Preparing Your Finances For Home Loan Application
I’m in the process of applying for a home loan and I have learned more about finances—and particularly my finances—in the last two weeks than I have learned my entire life. In some ways, it’s been a blessing. Wanting to finally buy a place with my partner forced me to research and understand money matters that I knew nothing about before. In another way, it’s been frightening and frustrating. When you finally see the light, you realize how much in the dark you were before. How did I go so long without knowing these basic and important facts about money—both money at large and my money? I work hard. I pay my bills on time. I have a bit saved. I figured we could walk into a bank and apply for a loan yesterday. It turns out we are months out from being able to apply for a home loan, if we want the result to be in our favor. Here’s what you should know about preparing your finances for home loan application.
What is your debt to income ratio?
You may believe that if you make a lot of money, you should get a loan—no problem. But the bank wants to see not just how much you make, but also how much of that you spend. This is called your debt to income ratio. Someone who makes $7,000 a month but spends $5,000 isn’t a very desirable applicant. The bank doesn’t believe that person will be able to pay his mortgage of $2,300 a month reliably. So look at your debts: credit cards, auto loans, student loans, individual insurance plan if you don’t get one through work. There could be a lot. When that adds up, what percentage of your actual income is left? That’s what the bank is looking at.
Improve it by paying off debts
If your debt to income ratio is looking pretty bad, there are things you can do to improve it like paying off your debts. If you’re leasing a car, and can afford to make all of the remaining payments now, do so. Don’t re-lease a new one until after getting your home loan. You want that debt off your report for now. Can you refinance a student loan for a lower rate? Bringing down that monthly payment?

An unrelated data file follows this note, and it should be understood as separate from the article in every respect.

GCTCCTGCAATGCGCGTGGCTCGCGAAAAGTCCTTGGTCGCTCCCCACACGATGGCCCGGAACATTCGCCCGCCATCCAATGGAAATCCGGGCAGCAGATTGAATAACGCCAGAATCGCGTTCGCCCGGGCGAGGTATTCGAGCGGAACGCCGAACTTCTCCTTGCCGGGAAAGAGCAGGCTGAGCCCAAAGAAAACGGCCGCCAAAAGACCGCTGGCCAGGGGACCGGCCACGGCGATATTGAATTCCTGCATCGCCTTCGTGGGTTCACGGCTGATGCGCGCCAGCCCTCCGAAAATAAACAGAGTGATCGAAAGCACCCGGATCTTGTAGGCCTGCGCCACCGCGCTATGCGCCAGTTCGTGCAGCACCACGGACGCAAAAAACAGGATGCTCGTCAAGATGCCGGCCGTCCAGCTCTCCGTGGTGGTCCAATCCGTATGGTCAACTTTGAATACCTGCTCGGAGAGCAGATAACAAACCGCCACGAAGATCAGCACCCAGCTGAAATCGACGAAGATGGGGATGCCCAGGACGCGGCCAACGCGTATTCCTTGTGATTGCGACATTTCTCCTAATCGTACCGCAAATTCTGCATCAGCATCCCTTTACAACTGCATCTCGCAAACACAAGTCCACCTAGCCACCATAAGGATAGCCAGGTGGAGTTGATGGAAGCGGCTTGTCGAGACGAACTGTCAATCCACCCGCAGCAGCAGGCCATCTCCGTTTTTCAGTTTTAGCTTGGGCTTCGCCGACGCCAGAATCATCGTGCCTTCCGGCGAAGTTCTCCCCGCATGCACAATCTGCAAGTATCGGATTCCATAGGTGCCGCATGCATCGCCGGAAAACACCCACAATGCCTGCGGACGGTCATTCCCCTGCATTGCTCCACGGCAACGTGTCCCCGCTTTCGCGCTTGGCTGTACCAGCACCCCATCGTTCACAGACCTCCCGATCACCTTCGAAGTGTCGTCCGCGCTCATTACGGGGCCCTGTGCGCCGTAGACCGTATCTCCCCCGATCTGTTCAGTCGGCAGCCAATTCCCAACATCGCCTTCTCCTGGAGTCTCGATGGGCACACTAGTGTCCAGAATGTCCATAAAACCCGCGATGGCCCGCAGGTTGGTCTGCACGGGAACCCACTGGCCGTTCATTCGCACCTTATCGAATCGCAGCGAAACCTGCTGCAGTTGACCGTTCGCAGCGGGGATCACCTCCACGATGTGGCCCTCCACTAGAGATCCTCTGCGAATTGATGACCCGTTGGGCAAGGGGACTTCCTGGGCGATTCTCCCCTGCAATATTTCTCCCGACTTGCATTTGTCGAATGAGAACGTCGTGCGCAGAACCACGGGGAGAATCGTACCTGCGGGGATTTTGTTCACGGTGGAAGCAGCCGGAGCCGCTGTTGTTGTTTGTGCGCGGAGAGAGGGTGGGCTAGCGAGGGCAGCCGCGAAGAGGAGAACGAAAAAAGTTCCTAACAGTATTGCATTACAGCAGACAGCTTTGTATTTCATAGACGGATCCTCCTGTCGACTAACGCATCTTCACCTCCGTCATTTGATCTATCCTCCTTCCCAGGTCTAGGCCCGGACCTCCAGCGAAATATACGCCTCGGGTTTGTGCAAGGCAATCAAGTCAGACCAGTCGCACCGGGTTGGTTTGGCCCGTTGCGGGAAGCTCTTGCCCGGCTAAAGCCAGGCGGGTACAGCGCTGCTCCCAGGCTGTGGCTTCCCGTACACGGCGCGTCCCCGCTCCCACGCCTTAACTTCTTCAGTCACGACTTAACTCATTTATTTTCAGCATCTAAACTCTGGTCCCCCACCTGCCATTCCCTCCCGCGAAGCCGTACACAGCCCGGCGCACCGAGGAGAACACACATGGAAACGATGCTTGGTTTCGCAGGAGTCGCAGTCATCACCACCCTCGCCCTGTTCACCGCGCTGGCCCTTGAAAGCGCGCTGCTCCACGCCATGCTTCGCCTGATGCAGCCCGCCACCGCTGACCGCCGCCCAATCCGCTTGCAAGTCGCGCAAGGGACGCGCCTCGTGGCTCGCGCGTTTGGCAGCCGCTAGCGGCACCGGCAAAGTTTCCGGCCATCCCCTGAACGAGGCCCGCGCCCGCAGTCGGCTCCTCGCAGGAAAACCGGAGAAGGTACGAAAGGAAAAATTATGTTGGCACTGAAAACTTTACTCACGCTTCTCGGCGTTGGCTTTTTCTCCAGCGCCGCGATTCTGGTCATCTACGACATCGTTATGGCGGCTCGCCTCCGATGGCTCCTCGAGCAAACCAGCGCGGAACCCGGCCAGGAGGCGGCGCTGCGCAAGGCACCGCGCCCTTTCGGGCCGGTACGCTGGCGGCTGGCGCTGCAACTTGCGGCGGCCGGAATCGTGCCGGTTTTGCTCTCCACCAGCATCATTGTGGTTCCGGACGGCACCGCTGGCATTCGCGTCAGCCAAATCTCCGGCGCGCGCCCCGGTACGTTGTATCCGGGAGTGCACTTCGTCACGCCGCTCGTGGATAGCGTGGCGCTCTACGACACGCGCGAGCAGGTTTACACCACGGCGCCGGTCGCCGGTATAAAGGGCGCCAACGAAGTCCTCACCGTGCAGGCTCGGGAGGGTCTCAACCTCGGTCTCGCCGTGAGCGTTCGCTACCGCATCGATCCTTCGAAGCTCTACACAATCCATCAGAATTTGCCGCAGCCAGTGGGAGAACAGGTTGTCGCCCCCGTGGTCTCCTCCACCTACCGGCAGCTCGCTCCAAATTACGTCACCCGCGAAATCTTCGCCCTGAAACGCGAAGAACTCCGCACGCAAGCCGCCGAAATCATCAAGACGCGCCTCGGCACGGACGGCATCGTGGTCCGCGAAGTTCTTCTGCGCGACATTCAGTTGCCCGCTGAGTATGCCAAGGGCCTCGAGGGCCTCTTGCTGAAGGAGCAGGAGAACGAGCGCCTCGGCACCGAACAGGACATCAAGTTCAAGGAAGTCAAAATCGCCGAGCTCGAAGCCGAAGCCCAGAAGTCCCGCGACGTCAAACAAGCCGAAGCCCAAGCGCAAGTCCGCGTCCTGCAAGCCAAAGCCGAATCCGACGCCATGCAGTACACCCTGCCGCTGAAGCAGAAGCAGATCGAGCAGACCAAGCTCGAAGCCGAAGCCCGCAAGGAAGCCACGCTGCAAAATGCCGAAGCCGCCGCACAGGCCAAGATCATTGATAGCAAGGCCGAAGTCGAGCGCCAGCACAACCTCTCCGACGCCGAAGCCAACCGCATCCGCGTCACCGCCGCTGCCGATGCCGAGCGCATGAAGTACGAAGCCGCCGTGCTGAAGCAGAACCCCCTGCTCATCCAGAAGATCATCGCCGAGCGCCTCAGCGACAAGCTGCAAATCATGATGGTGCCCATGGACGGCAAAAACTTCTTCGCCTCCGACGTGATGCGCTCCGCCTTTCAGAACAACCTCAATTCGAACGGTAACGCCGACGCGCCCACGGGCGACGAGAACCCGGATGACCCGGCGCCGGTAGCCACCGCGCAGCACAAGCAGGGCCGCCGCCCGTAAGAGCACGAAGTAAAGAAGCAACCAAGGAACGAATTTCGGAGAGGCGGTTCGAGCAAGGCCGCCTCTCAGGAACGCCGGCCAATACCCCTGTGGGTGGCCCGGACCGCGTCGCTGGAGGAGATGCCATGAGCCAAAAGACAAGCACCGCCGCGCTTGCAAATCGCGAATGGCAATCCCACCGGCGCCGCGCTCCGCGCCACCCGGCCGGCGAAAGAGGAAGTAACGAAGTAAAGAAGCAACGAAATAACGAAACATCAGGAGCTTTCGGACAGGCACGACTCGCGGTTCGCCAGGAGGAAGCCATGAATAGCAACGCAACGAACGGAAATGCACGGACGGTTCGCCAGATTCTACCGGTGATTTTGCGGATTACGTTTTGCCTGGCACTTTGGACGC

How your credit card usage is assessed
If you have a couple grand on a credit card right now, don’t fret: the bank isn’t looking at your balance. They are looking at the minimum payment on the card. That is the certain recurring debt that you have. So, if the minimum required monthly payment is $100, that’s the debt—in the eyes of the lender.
Are you an authorized user on other cards?
Perhaps your parents or even an old boyfriend added you as an authorized user to one of their credit cards. If you don’t use those cards, it could be time to get off of them. The minimum payment on those cards is affecting your debt to income ratio.
If you remove yourself, how’s your FICO?
Now before you go removing yourself from every account you’re an authorized user on, consider how that will leave your credit score. It can be tricky. Remember that the oldest account on your report has the biggest impact on your score. Make sure you have several of your own accounts in your name that have been around for several years and are in good standing. If you don’t have such accounts, those authorized-user accounts may be the only reason you have much credit at all. Now you’re in a bind.
If you don’t have credit, will you even get approved?
Many young prospective buyers find themselves in this predicament: most of their credit report consists of their parents’ accounts, of which they are authorized users. But the minimum payment on those is messing up their debt to income ratio. But without them, they’d have no credit (or bad credit). If this is you, you may need to hit pause on the home loan application process, and do some things to boost your credit first (that don’t include being added as an authorized user on someone else’s account).
Where is your down payment?